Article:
Major transport disruption wreaks havoc with supermarkets’ supply chains


The continued snowfall across the UK has resulted in unwanted costs for grocers as they battle to overcome challenges in supply chain.

Aside from grocers having to close stores in the worst affected areas, costs have mounted as ports and airports shut, crates have had to be re-routed and drivers have got stuck in the snow causing delivery delays.

One senior grocer told Retail Week: “It’s very expensive to deal with. We’ve had drivers stuck in the snow all night clocking up hours. We’ve had some distribution centres that have really struggled.”

Grant Liddell, key account development director at logistics group Uniserve, said the costs of supply chain delays would have hit grocers the most because of the scale of their operations. He said the snow must have “cost millions for the retail sector”. He said that drivers having to take stock back to depots or ports if it could not be delivered would “add about £1,000 to each container”.

Liddell highlighted the temporary closure of Felixstowe port as a big concern. “Having to rebook deliveries takes so long to catch up - retailers have such tight turnarounds. Just a 24-hour delay in a port or a distribution centre could be anything between five and 10 days to get through the system again.”

Tesco this week reported record Christmas sales. UK like-for-likes for the six weeks to January 9 rose 4.9%. Executive director of corporate and legal affairs Lucy Neville-Rolfe, calculated the snow had knocked the figure by about 0.5%, but said: “We’re extremely happy with how our staff have gone the extra mile”.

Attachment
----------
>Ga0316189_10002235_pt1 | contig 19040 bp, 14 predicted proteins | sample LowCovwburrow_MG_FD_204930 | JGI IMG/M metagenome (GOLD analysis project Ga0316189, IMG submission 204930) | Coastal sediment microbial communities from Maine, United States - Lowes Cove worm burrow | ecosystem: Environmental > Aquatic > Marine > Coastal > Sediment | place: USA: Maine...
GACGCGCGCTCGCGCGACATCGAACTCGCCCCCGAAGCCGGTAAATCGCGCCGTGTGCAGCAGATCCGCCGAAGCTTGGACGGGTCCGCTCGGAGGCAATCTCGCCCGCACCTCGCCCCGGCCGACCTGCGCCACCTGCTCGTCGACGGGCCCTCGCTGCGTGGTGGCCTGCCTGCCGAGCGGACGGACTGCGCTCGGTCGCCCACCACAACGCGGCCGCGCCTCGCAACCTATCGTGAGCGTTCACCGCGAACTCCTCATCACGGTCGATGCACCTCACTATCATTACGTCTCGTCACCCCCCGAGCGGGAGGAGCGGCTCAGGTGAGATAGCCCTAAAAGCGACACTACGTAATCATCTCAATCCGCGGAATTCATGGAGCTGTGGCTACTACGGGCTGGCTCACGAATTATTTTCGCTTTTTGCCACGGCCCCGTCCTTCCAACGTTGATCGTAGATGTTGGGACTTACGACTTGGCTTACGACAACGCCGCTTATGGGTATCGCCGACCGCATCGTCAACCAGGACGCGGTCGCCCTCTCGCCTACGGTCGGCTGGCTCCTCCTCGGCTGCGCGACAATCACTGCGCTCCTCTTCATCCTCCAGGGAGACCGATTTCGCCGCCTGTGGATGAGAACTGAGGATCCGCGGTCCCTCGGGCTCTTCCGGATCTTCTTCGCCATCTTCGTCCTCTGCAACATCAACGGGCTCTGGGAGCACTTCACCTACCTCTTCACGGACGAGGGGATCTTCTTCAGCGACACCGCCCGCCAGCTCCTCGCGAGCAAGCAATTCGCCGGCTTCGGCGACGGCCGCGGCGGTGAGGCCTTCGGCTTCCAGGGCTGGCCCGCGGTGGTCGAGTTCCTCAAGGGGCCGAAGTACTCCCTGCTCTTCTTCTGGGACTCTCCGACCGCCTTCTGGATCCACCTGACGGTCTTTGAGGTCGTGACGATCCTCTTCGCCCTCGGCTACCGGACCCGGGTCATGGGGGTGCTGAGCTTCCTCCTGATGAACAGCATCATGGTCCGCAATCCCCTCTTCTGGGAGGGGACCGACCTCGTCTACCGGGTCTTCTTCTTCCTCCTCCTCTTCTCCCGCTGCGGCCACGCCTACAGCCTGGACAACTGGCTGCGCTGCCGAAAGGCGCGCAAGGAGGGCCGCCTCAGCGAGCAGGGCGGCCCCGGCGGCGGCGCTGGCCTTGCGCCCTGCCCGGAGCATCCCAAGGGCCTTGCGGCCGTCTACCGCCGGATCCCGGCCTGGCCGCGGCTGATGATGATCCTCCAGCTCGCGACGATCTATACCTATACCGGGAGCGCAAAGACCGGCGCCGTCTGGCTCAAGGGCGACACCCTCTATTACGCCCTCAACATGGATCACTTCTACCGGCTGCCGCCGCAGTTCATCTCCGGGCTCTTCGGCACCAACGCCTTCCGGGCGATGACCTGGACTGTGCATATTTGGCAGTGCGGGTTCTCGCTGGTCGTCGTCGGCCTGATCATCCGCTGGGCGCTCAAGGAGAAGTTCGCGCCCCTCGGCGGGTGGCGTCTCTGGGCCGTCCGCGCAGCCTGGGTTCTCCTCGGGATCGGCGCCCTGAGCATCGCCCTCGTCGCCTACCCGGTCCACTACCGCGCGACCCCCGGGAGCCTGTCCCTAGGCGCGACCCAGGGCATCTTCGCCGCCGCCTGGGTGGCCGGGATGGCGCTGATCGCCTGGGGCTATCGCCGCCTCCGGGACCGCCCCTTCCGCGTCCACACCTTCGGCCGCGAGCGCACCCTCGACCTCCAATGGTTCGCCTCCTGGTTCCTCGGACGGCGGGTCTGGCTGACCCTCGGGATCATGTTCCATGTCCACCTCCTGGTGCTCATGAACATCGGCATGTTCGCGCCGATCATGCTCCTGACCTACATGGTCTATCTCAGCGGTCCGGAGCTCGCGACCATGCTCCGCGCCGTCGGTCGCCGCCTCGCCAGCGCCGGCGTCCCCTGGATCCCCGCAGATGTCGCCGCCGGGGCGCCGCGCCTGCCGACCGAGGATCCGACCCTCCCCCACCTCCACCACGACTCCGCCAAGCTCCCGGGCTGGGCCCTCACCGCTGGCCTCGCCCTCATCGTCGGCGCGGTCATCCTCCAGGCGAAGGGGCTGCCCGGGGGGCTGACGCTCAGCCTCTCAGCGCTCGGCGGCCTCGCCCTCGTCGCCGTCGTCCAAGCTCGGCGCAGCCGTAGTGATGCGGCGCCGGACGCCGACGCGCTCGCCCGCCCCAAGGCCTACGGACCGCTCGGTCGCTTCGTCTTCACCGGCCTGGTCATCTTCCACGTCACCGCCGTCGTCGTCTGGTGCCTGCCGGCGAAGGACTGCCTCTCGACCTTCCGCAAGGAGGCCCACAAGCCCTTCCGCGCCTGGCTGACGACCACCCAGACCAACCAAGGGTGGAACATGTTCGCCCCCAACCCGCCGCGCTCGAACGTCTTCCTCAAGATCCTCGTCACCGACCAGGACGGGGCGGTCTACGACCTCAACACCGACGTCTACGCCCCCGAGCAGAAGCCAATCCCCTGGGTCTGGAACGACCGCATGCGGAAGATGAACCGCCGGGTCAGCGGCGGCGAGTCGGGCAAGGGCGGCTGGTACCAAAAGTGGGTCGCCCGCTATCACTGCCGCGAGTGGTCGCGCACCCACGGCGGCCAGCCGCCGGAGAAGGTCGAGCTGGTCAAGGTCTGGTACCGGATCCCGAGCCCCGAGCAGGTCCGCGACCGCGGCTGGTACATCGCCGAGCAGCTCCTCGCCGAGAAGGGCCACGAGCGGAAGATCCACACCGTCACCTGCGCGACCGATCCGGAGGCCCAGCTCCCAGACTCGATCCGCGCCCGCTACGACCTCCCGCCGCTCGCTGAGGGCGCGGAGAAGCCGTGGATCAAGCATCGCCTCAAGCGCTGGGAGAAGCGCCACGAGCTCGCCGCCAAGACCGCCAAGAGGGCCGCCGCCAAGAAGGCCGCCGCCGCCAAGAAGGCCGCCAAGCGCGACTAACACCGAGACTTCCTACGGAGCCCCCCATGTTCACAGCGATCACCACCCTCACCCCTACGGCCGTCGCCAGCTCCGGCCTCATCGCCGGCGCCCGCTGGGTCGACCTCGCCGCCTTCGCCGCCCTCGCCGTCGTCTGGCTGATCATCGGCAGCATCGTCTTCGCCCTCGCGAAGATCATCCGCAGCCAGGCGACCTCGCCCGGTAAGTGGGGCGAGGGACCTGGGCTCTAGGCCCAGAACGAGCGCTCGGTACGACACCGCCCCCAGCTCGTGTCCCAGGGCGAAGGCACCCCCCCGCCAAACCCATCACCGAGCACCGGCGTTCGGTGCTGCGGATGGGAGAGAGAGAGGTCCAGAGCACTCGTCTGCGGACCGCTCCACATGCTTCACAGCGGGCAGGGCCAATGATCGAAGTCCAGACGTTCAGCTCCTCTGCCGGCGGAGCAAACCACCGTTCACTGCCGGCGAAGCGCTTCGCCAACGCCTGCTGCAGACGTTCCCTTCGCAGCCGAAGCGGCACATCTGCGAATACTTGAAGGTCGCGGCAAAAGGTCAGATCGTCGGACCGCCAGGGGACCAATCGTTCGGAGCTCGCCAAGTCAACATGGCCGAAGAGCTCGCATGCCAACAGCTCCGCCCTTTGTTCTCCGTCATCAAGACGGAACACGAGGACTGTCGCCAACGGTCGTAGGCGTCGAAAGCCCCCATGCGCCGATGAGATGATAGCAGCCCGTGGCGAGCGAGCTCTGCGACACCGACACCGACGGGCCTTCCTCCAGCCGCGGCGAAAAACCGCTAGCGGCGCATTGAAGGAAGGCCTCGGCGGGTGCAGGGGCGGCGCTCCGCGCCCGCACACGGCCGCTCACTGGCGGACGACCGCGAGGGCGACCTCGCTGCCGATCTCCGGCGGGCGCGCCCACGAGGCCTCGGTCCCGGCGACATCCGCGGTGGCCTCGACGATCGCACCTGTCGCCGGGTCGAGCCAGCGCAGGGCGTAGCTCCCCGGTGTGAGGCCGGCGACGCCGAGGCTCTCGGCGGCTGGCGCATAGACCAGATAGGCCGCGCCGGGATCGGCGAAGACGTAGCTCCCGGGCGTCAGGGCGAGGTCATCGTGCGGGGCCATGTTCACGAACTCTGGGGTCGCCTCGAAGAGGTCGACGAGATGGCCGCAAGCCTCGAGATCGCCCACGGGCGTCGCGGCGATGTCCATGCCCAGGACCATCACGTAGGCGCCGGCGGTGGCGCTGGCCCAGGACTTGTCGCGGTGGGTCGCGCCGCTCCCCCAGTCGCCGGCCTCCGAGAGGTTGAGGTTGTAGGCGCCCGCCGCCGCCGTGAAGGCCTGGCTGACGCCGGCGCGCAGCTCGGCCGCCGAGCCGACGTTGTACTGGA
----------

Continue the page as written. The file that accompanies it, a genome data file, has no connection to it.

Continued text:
Co-operative Group managing director of food Tim Hurrell said sales rose about 5% above expectations in the past week as consumers stocked up in convenience stores - which make up most of the Co-op’s portfolio. He admitted delays were a problem “but we’ve coped well”.

Independent supply chain consultant Alastair Charatan said the snow would have also hit grocers’ home deliveries hard. “This is just the weather for getting your groceries delivered to your home but there have been problems getting the vans to people’s doors,” he said.

He estimated the cost of snow-related supply chain problems overall would equate to about 2% of a grocer’s typical annual supply chain budget. However, he added: “The grocers all have extremely efficient supply chains set up so they would have coped effectively.”